AH.....sweet gingerbread. Time was, I had the absolute motherlode of the old French stuff.
This kitty sneaking cream from a cup is a lovely example. I sold most of my stash at Ebay and have only the remotest amount of exceptional pieces left in a mini-collection of goodies I saved, just for me.
Wanna see some more? Here you go.... oh I DID love this stamping. Actually I think it was made in the US...but not any longer.
Here is a bracelet I once made by manipulating it:
The wrap was so tight, it was as if someone had soldered it shut. Maybe it gives YOU some ideas!
At one time, I only ever had ONE of the following stampings:
You'll probably recognize the flying bird at the top.....we carry it now in a number of finishes. That's because someone out there found the die a few years back, and refurbished it. Now we can enjoy it again.
or in brass ox:
How did these old pieces pick up such patina?
First of all, they were many times made with what is called 'red brass'. Red brass has a higher copper content. Often, too, they were guilding weight. You know those pieces: they are thick, the stamping very deep, and often flat on the back with a guilloche grid, or wheel-turned pattern on them.
High copper content brass deepens beautifully given a bit of time. Also, in time the machine oil from the old dies that produced them settled down into the cracks and crevices of the stampings and darkened even more. This creates the dimension and 'self-antiquing' familiar with the pieces. The rich ruddy color comes from dark, dank storage conditions as well as the high copper in the brass. A bit of verdigris would often arise, as well, from the same over- humid, dark conditions.
It's not as easy as once it was to find deep old stashes of this marvelous material at low prices. Really though.....unless you are just totally in love with a 'certain' old piece, you don't have to wait for time to do its job OR to find the vintage pieces.
You can get this look yourself in less than a couple of hours, in your own home.
First, make a solution of dark vinegar and salt, about five parts vinegar to one of the salt.
Use a large shallow glass baking pan. Degrease your raw brass by washing in hot soapy water and drying THOROUGHLY. ( at B'sue Boutiques we sell RICH LOW BRASS, which is better, actually. than red brass--on several levels. It works fine to make gingerbread patina brass, too.)
Place your brass pieces in the solution, being careful not to overlap or let anything touch together. Be sure the solution COMPLETELY covers every part of your PERFECTLY DEGREASED BRASS.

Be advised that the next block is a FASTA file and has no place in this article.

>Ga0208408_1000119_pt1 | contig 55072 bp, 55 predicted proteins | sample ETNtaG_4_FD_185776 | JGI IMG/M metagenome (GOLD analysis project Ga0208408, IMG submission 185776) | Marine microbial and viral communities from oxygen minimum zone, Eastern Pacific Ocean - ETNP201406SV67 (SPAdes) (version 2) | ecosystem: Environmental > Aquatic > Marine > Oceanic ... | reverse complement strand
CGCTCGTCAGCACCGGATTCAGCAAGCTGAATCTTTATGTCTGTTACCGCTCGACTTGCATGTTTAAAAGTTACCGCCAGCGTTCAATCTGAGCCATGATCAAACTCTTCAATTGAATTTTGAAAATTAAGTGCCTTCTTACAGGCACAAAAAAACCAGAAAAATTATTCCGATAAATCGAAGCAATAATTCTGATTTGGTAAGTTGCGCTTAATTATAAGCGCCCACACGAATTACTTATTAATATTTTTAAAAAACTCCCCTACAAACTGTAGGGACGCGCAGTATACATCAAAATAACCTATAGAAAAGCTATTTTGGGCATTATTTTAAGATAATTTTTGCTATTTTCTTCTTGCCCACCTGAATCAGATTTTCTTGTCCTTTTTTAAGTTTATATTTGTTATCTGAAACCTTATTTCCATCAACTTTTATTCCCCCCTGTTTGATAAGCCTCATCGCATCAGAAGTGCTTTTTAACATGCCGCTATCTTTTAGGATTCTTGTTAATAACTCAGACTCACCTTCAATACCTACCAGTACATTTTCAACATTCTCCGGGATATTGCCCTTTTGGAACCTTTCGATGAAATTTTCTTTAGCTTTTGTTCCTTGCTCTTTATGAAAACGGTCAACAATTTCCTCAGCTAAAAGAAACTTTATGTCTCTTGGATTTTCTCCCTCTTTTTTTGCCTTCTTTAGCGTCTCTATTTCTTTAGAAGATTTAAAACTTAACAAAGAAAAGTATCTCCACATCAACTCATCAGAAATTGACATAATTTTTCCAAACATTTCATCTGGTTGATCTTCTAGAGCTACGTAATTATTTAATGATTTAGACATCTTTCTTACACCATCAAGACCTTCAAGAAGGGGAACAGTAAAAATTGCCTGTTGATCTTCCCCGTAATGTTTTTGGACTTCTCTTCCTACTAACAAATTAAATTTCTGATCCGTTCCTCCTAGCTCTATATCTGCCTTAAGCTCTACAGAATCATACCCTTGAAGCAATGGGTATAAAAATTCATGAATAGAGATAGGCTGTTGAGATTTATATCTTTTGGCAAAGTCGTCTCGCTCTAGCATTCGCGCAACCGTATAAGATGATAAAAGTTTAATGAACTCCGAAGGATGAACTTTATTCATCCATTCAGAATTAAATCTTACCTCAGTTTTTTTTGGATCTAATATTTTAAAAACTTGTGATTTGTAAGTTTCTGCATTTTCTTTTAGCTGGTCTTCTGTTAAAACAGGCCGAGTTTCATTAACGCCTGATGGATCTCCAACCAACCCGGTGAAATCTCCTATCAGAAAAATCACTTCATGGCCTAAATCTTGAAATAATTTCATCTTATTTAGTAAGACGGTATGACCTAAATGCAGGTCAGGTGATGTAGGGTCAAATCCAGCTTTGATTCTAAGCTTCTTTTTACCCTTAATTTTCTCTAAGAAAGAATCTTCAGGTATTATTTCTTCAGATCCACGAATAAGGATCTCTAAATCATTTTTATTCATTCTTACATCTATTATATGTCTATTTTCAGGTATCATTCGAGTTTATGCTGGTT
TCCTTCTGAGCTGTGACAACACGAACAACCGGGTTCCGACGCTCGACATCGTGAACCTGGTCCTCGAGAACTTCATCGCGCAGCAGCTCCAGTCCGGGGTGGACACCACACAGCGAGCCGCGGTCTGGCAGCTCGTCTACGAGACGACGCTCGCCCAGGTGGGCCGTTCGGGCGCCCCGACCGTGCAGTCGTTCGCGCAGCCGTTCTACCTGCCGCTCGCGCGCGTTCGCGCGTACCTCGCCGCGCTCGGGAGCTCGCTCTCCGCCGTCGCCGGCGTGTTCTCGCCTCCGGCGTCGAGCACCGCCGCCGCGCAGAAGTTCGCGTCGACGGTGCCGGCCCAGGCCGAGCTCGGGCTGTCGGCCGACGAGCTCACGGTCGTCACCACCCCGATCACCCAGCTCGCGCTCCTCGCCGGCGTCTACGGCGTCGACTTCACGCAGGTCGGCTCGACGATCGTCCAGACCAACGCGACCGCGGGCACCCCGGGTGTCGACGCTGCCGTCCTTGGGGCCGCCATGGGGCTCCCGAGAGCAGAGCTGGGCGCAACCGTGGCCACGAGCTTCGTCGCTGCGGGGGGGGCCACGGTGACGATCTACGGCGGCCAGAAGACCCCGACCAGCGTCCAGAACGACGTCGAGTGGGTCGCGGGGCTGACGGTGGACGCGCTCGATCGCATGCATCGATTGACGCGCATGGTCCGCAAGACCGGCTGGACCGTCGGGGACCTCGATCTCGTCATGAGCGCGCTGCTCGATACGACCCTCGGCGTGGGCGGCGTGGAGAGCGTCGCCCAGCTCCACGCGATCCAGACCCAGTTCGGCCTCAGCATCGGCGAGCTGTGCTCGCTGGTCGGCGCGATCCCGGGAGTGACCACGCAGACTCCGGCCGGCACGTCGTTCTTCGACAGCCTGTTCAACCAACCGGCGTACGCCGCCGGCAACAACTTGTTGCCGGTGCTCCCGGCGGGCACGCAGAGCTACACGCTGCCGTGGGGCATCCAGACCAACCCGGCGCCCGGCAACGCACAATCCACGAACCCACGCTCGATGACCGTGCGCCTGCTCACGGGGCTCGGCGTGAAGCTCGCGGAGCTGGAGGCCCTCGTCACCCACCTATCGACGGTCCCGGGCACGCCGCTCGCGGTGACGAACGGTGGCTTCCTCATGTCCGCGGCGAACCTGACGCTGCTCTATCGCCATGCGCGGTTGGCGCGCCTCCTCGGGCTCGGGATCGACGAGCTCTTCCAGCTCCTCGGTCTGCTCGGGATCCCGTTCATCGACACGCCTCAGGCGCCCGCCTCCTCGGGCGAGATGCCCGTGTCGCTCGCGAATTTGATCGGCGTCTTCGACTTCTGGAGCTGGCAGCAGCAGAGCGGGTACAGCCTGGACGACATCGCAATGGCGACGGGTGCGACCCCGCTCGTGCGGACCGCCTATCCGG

Soak for at least an hour.
Take out of the bath and put on a metal baking sheet and bake 450 degree oven for an hour or til you like how they look. Sometimes I spray the sheet with PAM, a little oil gets up into the brass as it bakes and helps it 'take'. You can do that or not....up to you.
Take the pieces out of the oven, swish in the solution and bake again for another thirty minutes if you want a deeper color.
Remove from the oven, swish in the solution while hot with a tongs, don't touch them! Metal is hot! and then let them dry on two-three layers of wax paper. This will achieve the beautiful blue-green patina.
If you don't want the verdigris, don't swish them in the solution again after the final bake.
After they cool or achieve the verdigris (sometimes you have to let them set overnight) then you can take them and buff them out, enhance with inks, acrylics, Gilder's Paste, whatever you like. Seal the finish with Renaissance Wax or Krylon Matte Spray lacquer (sometimes I do both....this all goes to experimentation).
Here are some of the pieces that I produced from stock RAW brass sold at B'sue Boutiques
This was a brooch I made by manipulating pieces of gingerbread brass I had patina'd....and adding a vintage kitty cat image under a piece of mica sheet:
We still carry the piece from the photo just below and many like it....look at the toasty hue without verdigris I achieved after about an hour in the oven:
Again, I have to stress that all this work must be sealed after you do the patina. Otherwise you will find it is transient and will lighten, especially in the case of the very last piece I showed you. On the others, which are so very dark, not so much. Still a sealing is in order.
One way to buff out your brass to a glow before a fast Renwax sealing is with an old piece of denim. The roughness of the old material makes it a perfect buffing cloth in a case like this....
You don't need to think that you'll be all day long messing around with one piece, either. I used to have 2-3 shallow 13x9 glass baking pans with solution and brass going all at once, and I'd bake them in batches just as I did cookies.
I experimented and played and had an entirely joyful time.
I'm wishing the same for you!
And if you need raw brass to play with, we have an ever-increasing stock of it.
It's fabulous on filigree, too!
Rich low raw brass is the BEST to use to achieve a personal look to your artisan designed pieces. You can get color, patina, texture in so many ways on plain brass that has not been plated.
I believe that the oven method is also one of the best and most authentic to get vintage verdigris and darkening on brass. Please note, however: you MUST be sure to degrease the brass first, if you want good results.
And, you cannot expect the same result even on two pieces of the same style of brass, every time. That's why it's so authentic; the old pieces never patina'd exactly the same, either.